Over time, any bike brake will need to be an adjustment to ensure brake efficiency, power, and the safety of the rider. The linear-pull, also known as the v-brake type, is no exception to that. There are various reasons as to why your brakes need to be an adjustment, such as the following:
- The brakes can be rubbing on the rim
- They might not be tight enough
So with that said, how do you adjust your linear-pull or v-brake? In this tutorial, we cover some easy steps on how to make adjustments on your own.
What you’ll need
- Phillips head screwdriver
- 5 mm Allen wrench
- zip-tie (optional)
Steps on how to adjust the linear-pull or v-brake
1. Check the alignment
Before you start, make sure that your wheels are true to alignment. Keep in mind that a properly aligned set of wheels will increase your braking performance. Before adjusting any type of brake, whether it’s a rim brake or a disc brake, make sure that the wheels are completely in the dropouts.
Then, put your bike on the ground and release the front-quick release. Make sure that the wheel is in the dropouts, and then lock the quick-release once more. Do this procedure for both the front and the back wheel of your bicycle.
Next, put your bike up into a bike stand for better maintenance visibility so that you can adjust your brake pads with great ease. You should also check the brake levers: you’ll want two finger lengths between the handlebar and the brake when you squeeze. If it goes into the handlebar, the brake there is not tight enough.
2. Release the brake
Next, take your optional zip-tie and then wrap it around the very back end section of the brake pad. This step will create a tow-in on the brake pad. You might be wondering what this procedure is for – such tow-in will keep the brake pads from squealing as you ride.
Always remember that a silent bike while riding is always important (which also saves your parts from easily wearing out).
3. Adjust your barrels
After you’ve released the brake, attach the cable back into the little cage and then go to the barrel adjuster. Next, adjust your barrel out about 6 turns.
Inspect your brake barrel on the lever and look for the little slot on the barrel adjuster for the cable to slide in when you are replacing the cable. Use that as a reference point.
After you turn the barrel 6 turns, you should see a bit of thread showing from there. What loosening the barrel does is that it gives you a tighter brake. Usually, if your linear-pull brake only needs minor adjustments, a simple barrel adjustment will be sufficient.
4. Cable and pad adjustments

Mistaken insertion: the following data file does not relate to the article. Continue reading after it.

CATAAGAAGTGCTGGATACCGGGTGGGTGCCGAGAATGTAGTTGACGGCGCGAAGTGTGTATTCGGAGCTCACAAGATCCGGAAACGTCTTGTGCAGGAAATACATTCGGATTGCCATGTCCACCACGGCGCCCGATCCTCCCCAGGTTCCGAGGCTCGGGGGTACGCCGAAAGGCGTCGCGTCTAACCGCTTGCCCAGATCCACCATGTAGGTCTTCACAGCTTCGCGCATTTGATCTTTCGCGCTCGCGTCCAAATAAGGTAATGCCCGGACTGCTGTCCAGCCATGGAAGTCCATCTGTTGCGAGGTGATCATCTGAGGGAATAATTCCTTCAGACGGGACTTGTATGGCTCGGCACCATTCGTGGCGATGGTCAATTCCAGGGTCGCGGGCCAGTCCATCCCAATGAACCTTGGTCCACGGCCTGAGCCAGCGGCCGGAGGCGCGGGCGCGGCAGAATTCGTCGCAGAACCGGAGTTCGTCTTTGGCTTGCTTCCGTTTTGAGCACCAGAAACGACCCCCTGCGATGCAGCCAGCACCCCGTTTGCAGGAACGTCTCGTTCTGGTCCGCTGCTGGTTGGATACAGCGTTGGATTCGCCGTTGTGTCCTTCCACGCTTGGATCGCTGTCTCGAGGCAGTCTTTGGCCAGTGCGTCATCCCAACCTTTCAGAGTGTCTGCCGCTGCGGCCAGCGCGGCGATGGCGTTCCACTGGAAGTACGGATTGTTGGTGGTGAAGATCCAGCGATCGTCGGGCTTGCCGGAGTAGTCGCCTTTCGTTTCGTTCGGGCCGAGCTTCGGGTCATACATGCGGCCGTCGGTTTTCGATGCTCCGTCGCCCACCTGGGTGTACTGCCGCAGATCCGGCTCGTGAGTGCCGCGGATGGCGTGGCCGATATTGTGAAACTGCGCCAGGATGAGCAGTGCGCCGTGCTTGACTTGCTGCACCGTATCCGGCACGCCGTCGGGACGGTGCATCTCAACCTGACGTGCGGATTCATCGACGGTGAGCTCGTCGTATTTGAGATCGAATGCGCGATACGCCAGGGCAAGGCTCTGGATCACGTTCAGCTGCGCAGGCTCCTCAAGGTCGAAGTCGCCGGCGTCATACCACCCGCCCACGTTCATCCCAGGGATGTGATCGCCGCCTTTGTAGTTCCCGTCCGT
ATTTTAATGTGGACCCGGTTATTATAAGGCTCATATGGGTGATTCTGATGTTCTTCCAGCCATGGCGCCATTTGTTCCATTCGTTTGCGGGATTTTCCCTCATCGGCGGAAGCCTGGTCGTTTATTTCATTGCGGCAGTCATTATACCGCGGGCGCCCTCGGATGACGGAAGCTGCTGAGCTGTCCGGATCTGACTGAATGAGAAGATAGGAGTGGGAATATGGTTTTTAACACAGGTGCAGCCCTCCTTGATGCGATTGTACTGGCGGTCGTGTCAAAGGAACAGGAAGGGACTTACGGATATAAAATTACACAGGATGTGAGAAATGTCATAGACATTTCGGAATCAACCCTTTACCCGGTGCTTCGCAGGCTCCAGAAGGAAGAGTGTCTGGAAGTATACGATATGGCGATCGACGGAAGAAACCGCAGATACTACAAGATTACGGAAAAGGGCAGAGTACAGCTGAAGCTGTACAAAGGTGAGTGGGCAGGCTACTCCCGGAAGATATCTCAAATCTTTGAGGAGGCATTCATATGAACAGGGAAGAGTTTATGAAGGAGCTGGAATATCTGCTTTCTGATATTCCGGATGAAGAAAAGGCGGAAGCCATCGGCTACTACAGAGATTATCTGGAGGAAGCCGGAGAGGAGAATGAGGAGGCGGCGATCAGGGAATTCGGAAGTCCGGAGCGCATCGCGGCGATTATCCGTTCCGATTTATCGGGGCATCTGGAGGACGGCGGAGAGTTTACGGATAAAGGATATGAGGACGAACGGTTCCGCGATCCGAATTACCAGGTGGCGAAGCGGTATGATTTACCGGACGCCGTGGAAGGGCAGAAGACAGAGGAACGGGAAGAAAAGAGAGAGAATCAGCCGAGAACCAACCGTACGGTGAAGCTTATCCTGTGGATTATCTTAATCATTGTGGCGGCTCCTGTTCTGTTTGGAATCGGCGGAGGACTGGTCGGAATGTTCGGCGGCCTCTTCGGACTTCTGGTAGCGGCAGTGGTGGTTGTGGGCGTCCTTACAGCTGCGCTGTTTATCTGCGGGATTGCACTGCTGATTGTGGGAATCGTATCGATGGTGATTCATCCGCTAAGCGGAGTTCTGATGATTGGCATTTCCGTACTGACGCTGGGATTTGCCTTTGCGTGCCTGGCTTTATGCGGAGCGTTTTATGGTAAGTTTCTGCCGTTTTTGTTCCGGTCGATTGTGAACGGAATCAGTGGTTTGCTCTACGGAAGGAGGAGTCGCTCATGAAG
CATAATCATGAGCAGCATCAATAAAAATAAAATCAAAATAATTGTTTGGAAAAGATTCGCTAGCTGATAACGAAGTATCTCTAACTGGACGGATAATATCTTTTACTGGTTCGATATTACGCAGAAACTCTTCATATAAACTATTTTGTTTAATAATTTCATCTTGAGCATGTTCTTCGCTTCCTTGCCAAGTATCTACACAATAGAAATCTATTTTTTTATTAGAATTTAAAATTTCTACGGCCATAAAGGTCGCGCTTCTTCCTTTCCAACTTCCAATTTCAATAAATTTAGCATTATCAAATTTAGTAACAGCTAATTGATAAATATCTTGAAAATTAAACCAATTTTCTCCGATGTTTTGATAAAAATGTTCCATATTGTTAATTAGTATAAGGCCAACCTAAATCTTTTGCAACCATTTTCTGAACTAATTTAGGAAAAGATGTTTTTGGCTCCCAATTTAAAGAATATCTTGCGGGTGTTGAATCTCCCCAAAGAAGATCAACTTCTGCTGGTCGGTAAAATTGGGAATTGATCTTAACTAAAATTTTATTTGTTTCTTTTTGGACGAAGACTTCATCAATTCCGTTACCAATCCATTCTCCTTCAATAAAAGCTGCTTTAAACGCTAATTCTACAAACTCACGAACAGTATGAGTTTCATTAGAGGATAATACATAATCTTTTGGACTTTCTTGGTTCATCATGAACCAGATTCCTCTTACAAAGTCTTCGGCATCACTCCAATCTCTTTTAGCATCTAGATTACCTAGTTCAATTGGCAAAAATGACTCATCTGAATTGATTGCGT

This is a step that you can go through if loosening the barrel didn’t work in tightening your brakes. To start, use your 5 mm Allen wrench to remove all of the slack out of the cable.
To do this, loosen the pinch bolt using the wrench and then pull the cable while holding the two brake arms together so the pads are up against the surface of the rim. Then, lock the cable back in. Remember that it doesn’t need to be too tight – just make sure that it is nice and snug.
Make sure that when you align it, the height should be as far as the braking surface on the rim as possible without hitting the tire.
- If you align it too low, as the pad wears, it will tend to migrate down the braking surface a little bit, and eventually, it will fall off the bottom of the rim.
Take your 5 mm Allen wrench and loosen the bolt. Then, move your brake pad upwards as high as you can. It could be a little too tight but that’s because we took all the slack out of the cable earlier. Slide it up and make sure that the pad is as high as it will go. The front edge of the pad should be in the same location n the rim as the back section of the pad.
Check to see if the pad is completely flat up against the rim surface: leave the barrel adjuster open so that the rim is just barely rubbing along the brake pads.
- As you tighten the barrel adjuster, since the cable is already tight again, it should open up just perfectly so that your brakes are the exact tension that you want them without rubbing on the wheel.
Lock the pad into place, which aligns the entire brake pad system. Do the same step on the other side. Then, measure if your brake lever has a two-finger length to know if the tightness is just right.
5. Even out the brake arms
To balance out your brake arms, turn your barrel adjuster back in 6 turns. Remove the zip-tie from earlier and then pull on your brake lever several times. Check to find an even spacing of the brake pads coming off the rim on both sides.
Ideally, you’ll want your brake pad to come off the same amount as the opposing brake pad. To do this, use a Phillips head screwdriver and adjust the Phillips head screw at the bottom. This step will adjust the spring tension on this brake arm only.
Once you screw it in, it also increases the deflection of the brake arm off the pad. You will see that one brake arm is moving a lot while the other arm isn’t moving that much once you try to pull the brake. What this does is unbalance the system by putting more spring tension on one side than the other.
To fix this, you can either release the tension from this side or increase the tension on this side. This is how you balance out the rim pads. In the end, be sure that the pads do not touch the tire to avoid getting squealing sounds.